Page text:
The Monday after I graduated from Central High School in Springfield, Massachusetts, in 1929, I went to work in a hardware store in Springfield about three miles from Sixteen Acres, a small community where we lived.
I wanted to go to college, so I had taken a college-prep course in school. The Great Depression was approaching, however, and I knew I would not be able to both work and go to college. Instead, I took a two-year business course in night school learning typing and bookkeeping. That course helped me all my working life, including 27 years later when I became the town clerk and treasurer of Jamaica, Vermont, for 11 years.
While in night school, I noticed Phyllis, an attractive young woman taking a high school diploma course. She had to leave day school to care for her invalid mother, and she wanted her diploma. Being shy, I asked if I could walk her home, and she agreed. We became good friends, and I even brought her to visit with my family.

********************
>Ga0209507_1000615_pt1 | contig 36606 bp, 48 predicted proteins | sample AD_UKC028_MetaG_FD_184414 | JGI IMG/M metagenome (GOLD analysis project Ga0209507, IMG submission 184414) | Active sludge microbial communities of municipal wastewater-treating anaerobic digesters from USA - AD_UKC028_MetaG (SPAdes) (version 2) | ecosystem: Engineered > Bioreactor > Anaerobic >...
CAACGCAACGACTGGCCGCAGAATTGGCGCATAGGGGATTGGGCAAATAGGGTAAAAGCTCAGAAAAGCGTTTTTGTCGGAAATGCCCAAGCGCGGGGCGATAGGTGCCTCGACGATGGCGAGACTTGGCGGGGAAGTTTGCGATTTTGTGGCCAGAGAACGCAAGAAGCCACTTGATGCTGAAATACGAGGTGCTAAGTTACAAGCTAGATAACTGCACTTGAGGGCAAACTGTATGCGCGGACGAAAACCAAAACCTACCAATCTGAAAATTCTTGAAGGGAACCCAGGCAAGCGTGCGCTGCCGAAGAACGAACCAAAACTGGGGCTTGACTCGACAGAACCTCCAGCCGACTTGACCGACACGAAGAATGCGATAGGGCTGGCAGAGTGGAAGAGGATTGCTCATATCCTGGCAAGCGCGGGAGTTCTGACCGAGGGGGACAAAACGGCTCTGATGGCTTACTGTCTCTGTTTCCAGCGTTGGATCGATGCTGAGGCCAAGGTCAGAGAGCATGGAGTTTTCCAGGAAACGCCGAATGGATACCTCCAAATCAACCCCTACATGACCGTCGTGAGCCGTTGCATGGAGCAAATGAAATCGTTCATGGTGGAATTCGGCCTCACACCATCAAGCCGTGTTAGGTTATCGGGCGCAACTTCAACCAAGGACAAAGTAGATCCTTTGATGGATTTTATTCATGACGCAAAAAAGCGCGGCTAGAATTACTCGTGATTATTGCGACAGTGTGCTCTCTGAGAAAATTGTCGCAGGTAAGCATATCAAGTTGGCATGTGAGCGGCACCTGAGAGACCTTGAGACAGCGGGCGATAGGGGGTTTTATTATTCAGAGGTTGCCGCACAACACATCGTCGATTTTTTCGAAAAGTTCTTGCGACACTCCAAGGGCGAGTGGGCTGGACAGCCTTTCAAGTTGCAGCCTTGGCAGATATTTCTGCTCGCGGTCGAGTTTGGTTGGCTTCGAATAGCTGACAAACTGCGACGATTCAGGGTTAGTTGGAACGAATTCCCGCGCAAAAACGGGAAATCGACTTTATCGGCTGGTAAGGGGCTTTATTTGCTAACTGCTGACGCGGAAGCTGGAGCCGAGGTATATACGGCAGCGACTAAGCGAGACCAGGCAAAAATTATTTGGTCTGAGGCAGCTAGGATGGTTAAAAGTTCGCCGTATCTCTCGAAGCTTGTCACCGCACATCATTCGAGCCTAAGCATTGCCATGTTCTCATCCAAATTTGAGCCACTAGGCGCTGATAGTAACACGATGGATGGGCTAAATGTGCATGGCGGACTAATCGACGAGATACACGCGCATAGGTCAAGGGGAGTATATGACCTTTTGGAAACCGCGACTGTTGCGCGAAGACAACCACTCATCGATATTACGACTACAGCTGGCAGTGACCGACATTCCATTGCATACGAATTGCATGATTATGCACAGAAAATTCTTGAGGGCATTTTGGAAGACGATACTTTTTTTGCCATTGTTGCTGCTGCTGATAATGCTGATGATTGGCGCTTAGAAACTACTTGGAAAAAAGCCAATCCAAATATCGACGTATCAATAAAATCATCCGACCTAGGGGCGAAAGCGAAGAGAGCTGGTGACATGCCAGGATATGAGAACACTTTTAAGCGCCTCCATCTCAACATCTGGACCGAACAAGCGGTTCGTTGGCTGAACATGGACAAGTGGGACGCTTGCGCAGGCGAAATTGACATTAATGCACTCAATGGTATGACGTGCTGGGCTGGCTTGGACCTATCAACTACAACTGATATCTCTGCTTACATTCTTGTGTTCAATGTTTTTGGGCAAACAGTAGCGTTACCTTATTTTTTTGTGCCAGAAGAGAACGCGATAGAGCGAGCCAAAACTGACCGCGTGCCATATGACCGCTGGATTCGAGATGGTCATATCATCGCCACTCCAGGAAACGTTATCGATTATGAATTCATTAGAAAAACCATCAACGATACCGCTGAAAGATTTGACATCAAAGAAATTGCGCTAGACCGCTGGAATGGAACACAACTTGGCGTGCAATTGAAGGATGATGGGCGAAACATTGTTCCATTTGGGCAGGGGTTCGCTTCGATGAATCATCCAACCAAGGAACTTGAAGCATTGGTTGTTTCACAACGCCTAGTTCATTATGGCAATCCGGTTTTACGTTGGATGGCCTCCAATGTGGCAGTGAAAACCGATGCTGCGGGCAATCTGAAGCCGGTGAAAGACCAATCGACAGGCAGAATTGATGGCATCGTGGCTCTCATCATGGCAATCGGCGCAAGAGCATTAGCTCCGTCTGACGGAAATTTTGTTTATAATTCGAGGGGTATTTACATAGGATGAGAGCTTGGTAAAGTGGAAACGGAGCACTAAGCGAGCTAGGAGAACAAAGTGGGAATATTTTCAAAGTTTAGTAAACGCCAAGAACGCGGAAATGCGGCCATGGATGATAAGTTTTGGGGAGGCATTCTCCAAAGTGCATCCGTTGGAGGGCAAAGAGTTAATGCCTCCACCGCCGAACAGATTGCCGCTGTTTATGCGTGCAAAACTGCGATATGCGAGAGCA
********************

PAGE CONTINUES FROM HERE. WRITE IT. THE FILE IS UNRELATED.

Two years later, both my father and I lost our jobs. My parents, two sisters and I were forced to move into a crudely altered two-car garage. My older siblings had married and moved to Hartford, Connecticut. Because there was no room for me inside the garage, I slept on the ground-level open porch for two years.
When our car was repossessed, one of my married sisters invited us to move in with her and her husband. As soon as we were settled, I found a job with Firestone Tire & Rubber Co. With a steady income, I asked Phyllis to join me, which she did. We eloped and found a nearby apartment of our own.
Some 60 years later, I was surprised to learn that my father and mother had done the same in 1886 by driving a horse and buggy to the nearest town.